We drove up and down bumpy access roads to check out sediment traps built to lessen the effects of erosion.
For water drainage issues, Grail Braudis said, the Forest Service coordinates and collaborates with the U.S. Army Corps of Engineers.
For wildlife concerns, she and her specialists work with Colorado Parks and Wildlife and the U.S. Fish and Wildlife Service. Any new structure must go through a permitting process with Summit County Building Inspection Department.
Forest Service specialists generally hike around the resort with representatives from those agencies, discuss the finer points of the proposal and factor their comments into decisions. For example, the Forest Service decided not to allow summer use at the Summit Huts Association’s latest hut in the Weber Gulch area based on Parks and Wildlife recommendations.
For the Breckenridge project, the wildlife biologist visited over and over in the spring and summer to do bird nesting surveys, inspect snowshoe hare habitat quality and play owl call recordings and listen for real calls in return.
AFTER THE FACT
After the Forest Service finishes the EIS, the ski area must follow the requirements of the document, like applying the specific amount of compost the soil scientist said the resort should buy and spread around impacted areas in a certain way.
Once the ski area completes its proposed project, the work still isn’t over. The document often contains stipulations.
For example, the Peak 6 expansion required the resort to help enhance lynx habitat elsewhere, Grail Braudis said, so Vail Resorts has contributed to the Swan River restoration project and a recent land conservation purchase near Montezuma by the Summit County Open Space and Trails Department.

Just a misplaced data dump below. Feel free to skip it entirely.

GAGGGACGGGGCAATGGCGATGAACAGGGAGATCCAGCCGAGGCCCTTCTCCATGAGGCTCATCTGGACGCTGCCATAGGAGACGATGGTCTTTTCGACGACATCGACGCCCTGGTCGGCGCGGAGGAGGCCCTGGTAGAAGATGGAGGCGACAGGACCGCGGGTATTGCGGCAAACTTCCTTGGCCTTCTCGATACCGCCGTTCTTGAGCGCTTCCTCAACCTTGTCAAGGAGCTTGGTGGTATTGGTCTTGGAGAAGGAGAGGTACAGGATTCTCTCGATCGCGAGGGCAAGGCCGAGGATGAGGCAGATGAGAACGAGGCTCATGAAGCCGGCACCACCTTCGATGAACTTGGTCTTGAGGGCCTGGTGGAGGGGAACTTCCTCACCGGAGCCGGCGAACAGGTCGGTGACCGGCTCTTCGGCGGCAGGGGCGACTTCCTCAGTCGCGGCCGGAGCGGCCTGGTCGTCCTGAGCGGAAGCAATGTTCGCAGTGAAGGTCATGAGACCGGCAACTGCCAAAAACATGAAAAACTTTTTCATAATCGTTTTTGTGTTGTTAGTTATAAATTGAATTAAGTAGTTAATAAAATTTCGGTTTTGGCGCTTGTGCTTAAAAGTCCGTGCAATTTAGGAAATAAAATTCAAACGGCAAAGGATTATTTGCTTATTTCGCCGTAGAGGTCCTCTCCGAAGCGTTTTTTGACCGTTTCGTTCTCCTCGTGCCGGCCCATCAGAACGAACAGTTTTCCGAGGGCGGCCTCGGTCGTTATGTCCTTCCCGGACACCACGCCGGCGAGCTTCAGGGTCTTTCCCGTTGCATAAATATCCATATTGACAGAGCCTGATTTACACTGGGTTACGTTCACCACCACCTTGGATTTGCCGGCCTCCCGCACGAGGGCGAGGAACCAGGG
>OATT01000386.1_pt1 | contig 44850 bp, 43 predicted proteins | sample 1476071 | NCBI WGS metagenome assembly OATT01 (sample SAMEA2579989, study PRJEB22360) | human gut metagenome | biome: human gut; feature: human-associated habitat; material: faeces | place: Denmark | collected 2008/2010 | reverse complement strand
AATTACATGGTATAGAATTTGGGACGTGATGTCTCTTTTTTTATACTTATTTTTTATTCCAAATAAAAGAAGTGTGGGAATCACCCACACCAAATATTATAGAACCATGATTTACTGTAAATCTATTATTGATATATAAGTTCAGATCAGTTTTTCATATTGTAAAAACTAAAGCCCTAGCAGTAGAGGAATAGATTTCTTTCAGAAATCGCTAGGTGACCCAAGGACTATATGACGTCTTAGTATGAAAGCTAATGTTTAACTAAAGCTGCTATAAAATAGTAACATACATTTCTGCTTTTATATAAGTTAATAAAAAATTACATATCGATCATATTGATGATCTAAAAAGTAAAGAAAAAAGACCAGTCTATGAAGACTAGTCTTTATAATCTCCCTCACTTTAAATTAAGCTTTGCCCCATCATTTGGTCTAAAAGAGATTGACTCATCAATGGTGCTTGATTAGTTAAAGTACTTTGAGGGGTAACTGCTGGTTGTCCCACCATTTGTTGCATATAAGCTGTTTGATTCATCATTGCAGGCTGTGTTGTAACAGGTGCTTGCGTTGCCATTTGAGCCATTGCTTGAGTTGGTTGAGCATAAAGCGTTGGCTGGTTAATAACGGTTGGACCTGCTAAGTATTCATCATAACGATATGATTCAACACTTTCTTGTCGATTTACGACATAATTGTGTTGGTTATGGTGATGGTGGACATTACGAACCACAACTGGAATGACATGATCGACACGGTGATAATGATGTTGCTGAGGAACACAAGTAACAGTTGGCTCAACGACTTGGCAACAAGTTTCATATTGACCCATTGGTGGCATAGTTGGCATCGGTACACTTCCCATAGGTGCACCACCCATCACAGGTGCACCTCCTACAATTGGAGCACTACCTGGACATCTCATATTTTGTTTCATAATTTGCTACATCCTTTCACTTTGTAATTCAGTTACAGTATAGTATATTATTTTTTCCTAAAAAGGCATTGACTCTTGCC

The Forest Service also will continue to monitor, for the next four seasons, the number of skiers and snowboarders who leave the Peak 6 boundaries to enjoy the backcountry. Grail Braudis said in the last couple of weeks she installed more infrared counters aimed at people’s midsections to record how many people pass.
The Forest Service, as a government agency, and its employees can’t take positions on whether they think the summer expansion and its parts are good or bad.
People opposed to the idea of expansion should contact their representatives, who have pushed legislation that supports expansion, Grail Braudis said. She was referring to Sen. Mark Udall’s 2011 Ski Area Recreational Opportunity Enhancement Act, which amended the 1986 National Forest Ski Area Permit Act to allow and encourage the Forest Service to permit ski area activities beyond Nordic and alpine skiing.